It’s a worthy ambition to make horrible subjects wacky; laugh or you’ll cry. But despite its lofty aim and a cast including Greg Kinnear, Claire Danes and Mark Hamill, sugary-sweet “Brigsby Bear” feels as if it was made by and for well-meaning lightweights.
It stars deadpan “SNL” regular Kyle Mooney as James, a 20-something who was kidnapped as a baby and is growing up in a rural geodesic dome with minimal human contact. Liberated by the police, he rejoins his real family and is befriended by high school teens who become the “Kidnap Kid’s” closest kindred spirits.
Like many indie comedies about a young man’s coming of age, it is quirky and sentimental to a fault. It’s all over the map script-wise and less engaging than its creators think. It’s off-kilter — and not in a good way.
At the outset we see man-child James being brought up by his fake parents on a daily diet of instructive, orderly, awkward dinner table conversation to shield him from the purportedly toxic world outside the dome. His greatest pleasure is watching “Brigsby Bear Adventure” children’s videos, which offer uplifting themes wrapped in a surreal, low-budget, live-action “H.R. Pufnstuf” production style.
That obsession follows him back to reality following his rescue. Discovering that the Brigsby videos were made by his captives just for him, he tries to keep the series going by producing fresh episodes with his new friends and sharing them on the internet. Geeky and good-spirited, he begins to generate an online following. Well, why not? People can’t watch cat videos forever.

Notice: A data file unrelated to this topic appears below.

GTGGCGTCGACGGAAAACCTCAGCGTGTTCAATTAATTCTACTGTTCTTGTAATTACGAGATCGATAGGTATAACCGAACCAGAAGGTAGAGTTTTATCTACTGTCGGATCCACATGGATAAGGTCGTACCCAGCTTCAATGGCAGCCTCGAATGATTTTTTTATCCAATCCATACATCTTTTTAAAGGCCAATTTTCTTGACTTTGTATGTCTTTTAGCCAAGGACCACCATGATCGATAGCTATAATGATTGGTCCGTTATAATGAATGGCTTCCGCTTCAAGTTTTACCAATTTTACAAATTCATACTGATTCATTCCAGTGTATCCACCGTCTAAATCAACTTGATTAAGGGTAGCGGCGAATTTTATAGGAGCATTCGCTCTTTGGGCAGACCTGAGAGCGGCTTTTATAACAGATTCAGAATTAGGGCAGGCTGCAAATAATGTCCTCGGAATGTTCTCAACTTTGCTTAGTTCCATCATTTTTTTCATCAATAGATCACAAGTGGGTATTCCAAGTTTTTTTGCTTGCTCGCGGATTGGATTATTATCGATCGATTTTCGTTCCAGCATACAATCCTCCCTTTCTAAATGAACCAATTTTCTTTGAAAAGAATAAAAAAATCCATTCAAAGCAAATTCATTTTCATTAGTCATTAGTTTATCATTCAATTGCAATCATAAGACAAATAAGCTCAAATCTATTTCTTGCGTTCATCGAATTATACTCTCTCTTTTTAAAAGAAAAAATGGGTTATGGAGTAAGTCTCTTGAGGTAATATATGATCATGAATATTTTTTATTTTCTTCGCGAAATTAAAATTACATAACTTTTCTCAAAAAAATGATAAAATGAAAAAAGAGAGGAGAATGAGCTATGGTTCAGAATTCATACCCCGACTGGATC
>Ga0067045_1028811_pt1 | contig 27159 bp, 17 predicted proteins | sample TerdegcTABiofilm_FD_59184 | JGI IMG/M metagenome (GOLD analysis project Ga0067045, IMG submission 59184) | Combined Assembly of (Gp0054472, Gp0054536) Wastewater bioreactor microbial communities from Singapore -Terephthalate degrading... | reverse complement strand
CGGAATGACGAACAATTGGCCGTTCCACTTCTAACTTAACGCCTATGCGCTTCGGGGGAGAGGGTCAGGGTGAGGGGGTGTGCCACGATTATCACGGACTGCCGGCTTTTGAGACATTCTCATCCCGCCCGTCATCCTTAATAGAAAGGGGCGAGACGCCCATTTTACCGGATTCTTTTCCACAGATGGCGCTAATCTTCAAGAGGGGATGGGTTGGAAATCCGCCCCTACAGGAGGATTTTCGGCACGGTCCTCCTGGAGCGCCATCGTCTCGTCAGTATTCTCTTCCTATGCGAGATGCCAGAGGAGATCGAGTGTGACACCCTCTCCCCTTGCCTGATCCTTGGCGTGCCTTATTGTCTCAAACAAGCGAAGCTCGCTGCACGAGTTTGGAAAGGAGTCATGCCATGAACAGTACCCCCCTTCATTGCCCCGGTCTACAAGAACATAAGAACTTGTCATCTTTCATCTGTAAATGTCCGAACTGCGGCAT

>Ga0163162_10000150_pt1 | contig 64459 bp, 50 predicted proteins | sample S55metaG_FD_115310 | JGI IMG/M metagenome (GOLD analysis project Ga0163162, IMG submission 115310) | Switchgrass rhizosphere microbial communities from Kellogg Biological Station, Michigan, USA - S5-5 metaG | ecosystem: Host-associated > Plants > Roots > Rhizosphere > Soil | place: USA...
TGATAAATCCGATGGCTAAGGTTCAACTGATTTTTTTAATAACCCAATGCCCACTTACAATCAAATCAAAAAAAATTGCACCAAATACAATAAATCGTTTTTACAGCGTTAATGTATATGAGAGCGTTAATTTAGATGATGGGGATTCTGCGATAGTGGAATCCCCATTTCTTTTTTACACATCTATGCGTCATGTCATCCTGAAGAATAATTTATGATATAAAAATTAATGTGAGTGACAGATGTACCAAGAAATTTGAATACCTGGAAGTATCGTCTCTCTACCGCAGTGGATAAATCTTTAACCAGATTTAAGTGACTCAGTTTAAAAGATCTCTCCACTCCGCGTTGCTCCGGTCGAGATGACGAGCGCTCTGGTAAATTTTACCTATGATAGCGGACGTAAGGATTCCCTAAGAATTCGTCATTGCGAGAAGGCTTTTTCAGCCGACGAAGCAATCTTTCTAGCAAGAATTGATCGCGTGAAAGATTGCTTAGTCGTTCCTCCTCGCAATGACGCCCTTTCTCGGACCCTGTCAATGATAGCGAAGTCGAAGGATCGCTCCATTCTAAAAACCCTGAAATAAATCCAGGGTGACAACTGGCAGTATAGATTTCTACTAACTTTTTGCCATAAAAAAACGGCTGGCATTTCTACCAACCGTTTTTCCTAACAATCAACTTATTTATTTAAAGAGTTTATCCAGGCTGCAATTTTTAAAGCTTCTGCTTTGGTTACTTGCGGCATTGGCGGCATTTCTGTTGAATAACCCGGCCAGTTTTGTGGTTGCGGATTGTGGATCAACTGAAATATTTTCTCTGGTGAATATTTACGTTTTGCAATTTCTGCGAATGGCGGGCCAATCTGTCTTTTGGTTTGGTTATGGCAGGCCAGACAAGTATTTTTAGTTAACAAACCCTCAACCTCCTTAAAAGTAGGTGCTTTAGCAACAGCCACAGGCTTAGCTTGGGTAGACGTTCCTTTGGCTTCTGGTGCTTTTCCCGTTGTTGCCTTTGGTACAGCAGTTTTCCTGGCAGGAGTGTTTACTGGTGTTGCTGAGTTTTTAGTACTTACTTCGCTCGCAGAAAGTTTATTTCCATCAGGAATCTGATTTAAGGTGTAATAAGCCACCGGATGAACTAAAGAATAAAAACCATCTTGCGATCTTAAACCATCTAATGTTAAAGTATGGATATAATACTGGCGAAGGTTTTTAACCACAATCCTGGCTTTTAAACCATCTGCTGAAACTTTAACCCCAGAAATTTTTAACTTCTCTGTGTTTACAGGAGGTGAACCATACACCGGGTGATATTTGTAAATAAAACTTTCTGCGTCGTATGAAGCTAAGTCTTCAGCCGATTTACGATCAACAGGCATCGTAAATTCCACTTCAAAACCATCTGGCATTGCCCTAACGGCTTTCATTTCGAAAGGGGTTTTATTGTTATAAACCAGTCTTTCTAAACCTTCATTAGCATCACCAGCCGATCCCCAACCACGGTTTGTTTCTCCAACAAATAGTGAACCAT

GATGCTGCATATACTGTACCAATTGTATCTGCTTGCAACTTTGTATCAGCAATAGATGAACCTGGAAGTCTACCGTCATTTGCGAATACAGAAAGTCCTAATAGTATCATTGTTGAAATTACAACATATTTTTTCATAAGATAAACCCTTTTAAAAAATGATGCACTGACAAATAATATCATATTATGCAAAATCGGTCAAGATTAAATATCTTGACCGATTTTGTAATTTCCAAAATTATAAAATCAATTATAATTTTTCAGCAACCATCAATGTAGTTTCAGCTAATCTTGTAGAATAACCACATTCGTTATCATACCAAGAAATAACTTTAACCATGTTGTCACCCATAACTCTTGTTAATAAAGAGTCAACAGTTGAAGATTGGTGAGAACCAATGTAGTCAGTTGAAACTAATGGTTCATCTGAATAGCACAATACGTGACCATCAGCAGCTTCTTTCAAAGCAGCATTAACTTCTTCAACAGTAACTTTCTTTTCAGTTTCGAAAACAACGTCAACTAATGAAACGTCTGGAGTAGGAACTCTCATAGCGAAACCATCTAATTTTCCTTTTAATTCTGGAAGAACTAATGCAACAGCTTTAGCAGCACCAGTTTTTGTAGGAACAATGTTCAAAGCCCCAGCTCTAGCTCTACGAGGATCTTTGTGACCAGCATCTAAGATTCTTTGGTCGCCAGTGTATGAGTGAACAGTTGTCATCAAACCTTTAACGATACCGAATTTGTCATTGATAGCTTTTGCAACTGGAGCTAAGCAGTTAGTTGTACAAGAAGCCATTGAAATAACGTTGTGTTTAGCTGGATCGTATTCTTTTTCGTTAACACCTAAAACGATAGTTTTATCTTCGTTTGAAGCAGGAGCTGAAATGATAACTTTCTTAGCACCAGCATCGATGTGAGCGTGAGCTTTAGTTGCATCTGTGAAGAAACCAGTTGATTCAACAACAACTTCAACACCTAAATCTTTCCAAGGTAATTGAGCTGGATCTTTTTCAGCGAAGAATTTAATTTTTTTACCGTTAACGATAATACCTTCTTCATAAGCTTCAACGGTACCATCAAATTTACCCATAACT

Turning a story about youth kidnapping with a subtext of abuse into meaningful entertainment is a massive challenge, but hardly impossible. Long ago, Stanley Kubrick mixed the droll with the dark in “Lolita,” transforming the cross-country travels of Humbert Humbert and his nubile stepdaughter into parodic emotional slapstick. Presently on Netflix, “Unbreakable Kimmy Schmidt” makes its sparkly heroine, after being held for years underground, a batty, resilient fish out of water enjoying her newfound freedom. Each finds ways to make its eccentric characters magnetic in their engaging oddity.
That doesn’t happen here. Mooney fixes a permanent grin on James, an effect that seems more cloying than appealing. We never learn who James really is. What does he believe in? What does he stand for? Appearing in his homemade videos in a Brigsby costume that looks like Pooh Bear conjoined with Teddy Ruxpin, he’s happy, and he makes others happy, too. But his childish impulses don’t have a moral application. You could say he’s taking a stand for art in an imperfect world, but in a scenario this unclear you could say anything.